Wednesday, December 29, 2010
Check out West Red Lake Mining Museum
Make sure you check out the West Red Lake Mining Museum this summer.
This self-guided museum is largely finished after being under construction for several years.
It is located near the western entrance to West Narrows, only about half a mile from Bow Narrows Camp.
The log building is actually an original cabin from the 1926 Gold Rush to Red Lake which was the third-largest in the world. The cabin was formerly located at Bow Narrows Camp (our old Cabin 10) and was moved to the current site when the concept of the museum was first broached about seven years ago. Only one story of the original two-story structure was re-erected at the museum site.
The entire project was done by volunteers under the guidance of Brian Kreviazuk seen here repairing the museum's dock last fall.
The museum location was originally the home site of Bill Brown, Red Lake's first postmaster. He is buried on an island in front of the museum. If you look carefully you can see his headstone from your boat.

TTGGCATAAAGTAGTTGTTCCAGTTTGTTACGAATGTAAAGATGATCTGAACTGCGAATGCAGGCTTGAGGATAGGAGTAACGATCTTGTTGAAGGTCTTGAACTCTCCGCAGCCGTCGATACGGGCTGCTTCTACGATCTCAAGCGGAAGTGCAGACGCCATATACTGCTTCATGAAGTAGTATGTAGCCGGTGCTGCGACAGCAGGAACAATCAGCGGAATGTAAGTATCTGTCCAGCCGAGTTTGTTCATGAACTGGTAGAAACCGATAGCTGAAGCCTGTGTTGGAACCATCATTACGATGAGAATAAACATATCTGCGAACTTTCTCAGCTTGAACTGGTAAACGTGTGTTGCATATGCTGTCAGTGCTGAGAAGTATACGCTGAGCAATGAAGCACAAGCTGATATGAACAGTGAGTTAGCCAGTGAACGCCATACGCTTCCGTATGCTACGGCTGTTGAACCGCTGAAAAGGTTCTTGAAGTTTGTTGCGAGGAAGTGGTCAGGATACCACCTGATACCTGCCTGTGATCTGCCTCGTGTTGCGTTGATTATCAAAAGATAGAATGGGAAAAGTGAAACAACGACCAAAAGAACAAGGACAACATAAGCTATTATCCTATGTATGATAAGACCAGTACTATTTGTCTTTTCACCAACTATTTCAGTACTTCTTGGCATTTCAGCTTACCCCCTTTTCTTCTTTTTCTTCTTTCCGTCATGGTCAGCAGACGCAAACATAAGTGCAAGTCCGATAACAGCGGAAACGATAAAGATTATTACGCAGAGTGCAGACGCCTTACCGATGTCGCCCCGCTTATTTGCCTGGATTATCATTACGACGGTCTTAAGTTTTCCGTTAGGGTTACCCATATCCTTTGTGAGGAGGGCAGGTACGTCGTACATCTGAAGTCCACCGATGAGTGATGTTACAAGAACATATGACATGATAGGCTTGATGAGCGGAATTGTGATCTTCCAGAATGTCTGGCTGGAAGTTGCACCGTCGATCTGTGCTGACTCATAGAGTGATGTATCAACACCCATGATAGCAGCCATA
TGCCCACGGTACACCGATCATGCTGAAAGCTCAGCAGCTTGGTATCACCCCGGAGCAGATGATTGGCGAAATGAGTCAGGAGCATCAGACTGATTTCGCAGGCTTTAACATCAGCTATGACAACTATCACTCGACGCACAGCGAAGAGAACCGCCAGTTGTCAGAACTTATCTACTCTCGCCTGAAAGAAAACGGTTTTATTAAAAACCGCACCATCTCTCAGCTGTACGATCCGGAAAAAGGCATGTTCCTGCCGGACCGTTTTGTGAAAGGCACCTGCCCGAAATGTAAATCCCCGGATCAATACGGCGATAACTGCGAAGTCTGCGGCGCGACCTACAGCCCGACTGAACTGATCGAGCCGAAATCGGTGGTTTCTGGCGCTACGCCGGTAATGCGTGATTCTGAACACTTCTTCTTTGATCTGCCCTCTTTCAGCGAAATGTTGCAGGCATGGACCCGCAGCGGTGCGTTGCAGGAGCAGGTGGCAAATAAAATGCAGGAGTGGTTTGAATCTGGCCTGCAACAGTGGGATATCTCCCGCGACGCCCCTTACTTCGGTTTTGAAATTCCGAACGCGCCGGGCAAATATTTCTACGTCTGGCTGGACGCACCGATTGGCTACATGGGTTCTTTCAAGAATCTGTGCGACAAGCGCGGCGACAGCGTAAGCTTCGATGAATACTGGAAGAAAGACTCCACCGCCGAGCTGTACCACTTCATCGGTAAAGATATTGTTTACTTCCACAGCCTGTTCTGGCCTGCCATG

Back in the 1920s and '30s the west end of Red Lake was a hive of activity with many small gold mines in the area. Eventually everyone moved to the east end of the lake where the town of Red Lake is now situated. Almost none of the mines at the west end produced any gold while the ones at the east end were winners. Today the town of Red Lake boasts the world's richest gold mine, owned by GoldCorp, and there are new mines under construction.
It seems incredulous that the wilderness at the west end where Bow Narrows Camp is located was once inhabited by hundreds of gold rush pioneers. It is nothing but trees and bays and islands today. About all that remains are the rock piles from the mines and a few corners of the old log cabins.
There is also a large glacial erratic or boulder behind the museum that is a real stunner. The size of a house, it is one of the largest boulders ever discovered from the glaciers that covered this area 10,000 years ago.
As of last fall the museum contained old photographs of life in the area back in the gold rush. Photos are changed from time to time and other exhibits are planned next year as well.
There is no charge to visit the museum.
Although there is a large museum about the history of Red Lake in town, it largely ignores the mining history at the west end of the lake. The West Red Lake Mining Museum attempts to correct that oversight.
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